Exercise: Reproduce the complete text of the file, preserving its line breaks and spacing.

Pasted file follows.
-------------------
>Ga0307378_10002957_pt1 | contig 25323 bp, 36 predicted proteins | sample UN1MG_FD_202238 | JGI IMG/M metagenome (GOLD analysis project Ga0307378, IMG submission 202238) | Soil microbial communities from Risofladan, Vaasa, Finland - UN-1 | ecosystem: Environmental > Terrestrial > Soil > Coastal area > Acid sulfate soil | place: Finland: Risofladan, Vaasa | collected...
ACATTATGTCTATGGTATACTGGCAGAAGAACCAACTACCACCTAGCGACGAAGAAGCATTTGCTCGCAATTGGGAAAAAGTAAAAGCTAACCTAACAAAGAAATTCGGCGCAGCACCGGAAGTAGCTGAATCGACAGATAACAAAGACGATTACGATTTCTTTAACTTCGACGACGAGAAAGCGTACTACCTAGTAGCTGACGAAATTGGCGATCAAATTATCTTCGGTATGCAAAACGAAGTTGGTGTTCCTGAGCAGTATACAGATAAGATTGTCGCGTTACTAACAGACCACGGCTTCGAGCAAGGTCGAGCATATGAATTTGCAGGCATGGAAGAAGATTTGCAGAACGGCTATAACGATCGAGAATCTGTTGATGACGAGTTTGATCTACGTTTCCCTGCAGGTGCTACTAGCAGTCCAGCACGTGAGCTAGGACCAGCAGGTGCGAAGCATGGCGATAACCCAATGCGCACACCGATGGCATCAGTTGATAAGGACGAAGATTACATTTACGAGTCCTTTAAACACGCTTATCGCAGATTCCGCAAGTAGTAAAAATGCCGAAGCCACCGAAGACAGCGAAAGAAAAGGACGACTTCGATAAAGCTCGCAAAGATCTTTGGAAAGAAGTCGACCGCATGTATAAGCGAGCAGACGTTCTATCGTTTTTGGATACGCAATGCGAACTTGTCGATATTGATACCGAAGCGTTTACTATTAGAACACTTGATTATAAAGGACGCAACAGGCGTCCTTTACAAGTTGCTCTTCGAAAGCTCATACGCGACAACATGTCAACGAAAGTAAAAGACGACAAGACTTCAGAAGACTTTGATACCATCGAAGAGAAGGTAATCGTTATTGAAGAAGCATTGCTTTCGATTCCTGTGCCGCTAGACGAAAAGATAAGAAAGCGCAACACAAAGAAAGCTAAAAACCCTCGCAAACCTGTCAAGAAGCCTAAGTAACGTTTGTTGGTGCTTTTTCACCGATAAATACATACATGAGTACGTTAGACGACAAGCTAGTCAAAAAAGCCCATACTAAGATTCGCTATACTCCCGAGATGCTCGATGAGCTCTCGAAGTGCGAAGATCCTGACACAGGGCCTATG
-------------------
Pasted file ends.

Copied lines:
>Ga0307378_10002957_pt1 | contig 25323 bp, 36 predicted proteins | sample UN1MG_FD_202238 | JGI IMG/M metagenome (GOLD analysis project Ga0307378, IMG submission 202238) | Soil microbial communities from Risofladan, Vaasa, Finland - UN-1 | ecosystem: Environmental > Terrestrial > Soil > Coastal area > Acid sulfate soil | place: Finland: Risofladan, Vaasa | collected...
ACATTATGTCTATGGTATACTGGCAGAAGAACCAACTACCACCTAGCGACGAAGAAGCATTTGCTCGCAATTGGGAAAAAGTAAAAGCTAACCTAACAAAGAAATTCGGCGCAGCACCGGAAGTAGCTGAATCGACAGATAACAAAGACGATTACGATTTCTTTAACTTCGACGACGAGAAAGCGTACTACCTAGTAGCTGACGAAATTGGCGATCAAATTATCTTCGGTATGCAAAACGAAGTTGGTGTTCCTGAGCAGTATACAGATAAGATTGTCGCGTTACTAACAGACCACGGCTTCGAGCAAGGTCGAGCATATGAATTTGCAGGCATGGAAGAAGATTTGCAGAACGGCTATAACGATCGAGAATCTGTTGATGACGAGTTTGATCTACGTTTCCCTGCAGGTGCTACTAGCAGTCCAGCACGTGAGCTAGGACCAGCAGGTGCGAAGCATGGCGATAACCCAATGCGCACACCGATGGCATCAGTTGATAAGGACGAAGATTACATTTACGAGTCCTTTAAACACGCTTATCGCAGATTCCGCAAGTAGTAAAAATGCCGAAGCCACCGAAGACAGCGAAAGAAAAGGACGACTTCGATAAAGCTCGCAAAGATCTTTGGAAAGAAGTCGACCGCATGTATAAGCGAGCAGACGTTCTATCGTTTTTGGATACGCAATGCGAACTTGTCGATATTGATACCGAAGCGTTTACTATTAGAACACTTGATTATAAAGGACGCAACAGGCGTCCTTTACAAGTTGCTCTTCGAAAGCTCATACGCGACAACATGTCAACGAAAGTAAAAGACGACAAGACTTCAGAAGACTTTGATACCATCGAAGAGAAGGTAATCGTTATTGAAGAAGCATTGCTTTCGATTCCTGTGCCGCTAGACGAAAAGATAAGAAAGCGCAACACAAAGAAAGCTAAAAACCCTCGCAAACCTGTCAAGAAGCCTAAGTAACGTTTGTTGGTGCTTTTTCACCGATAAATACATACATGAGTACGTTAGACGACAAGCTAGTCAAAAAAGCCCATACTAAGATTCGCTATACTCCCGAGATGCTCGATGAGCTCTCGAAGTGCGAAGATCCTGACACAGGGCCTATG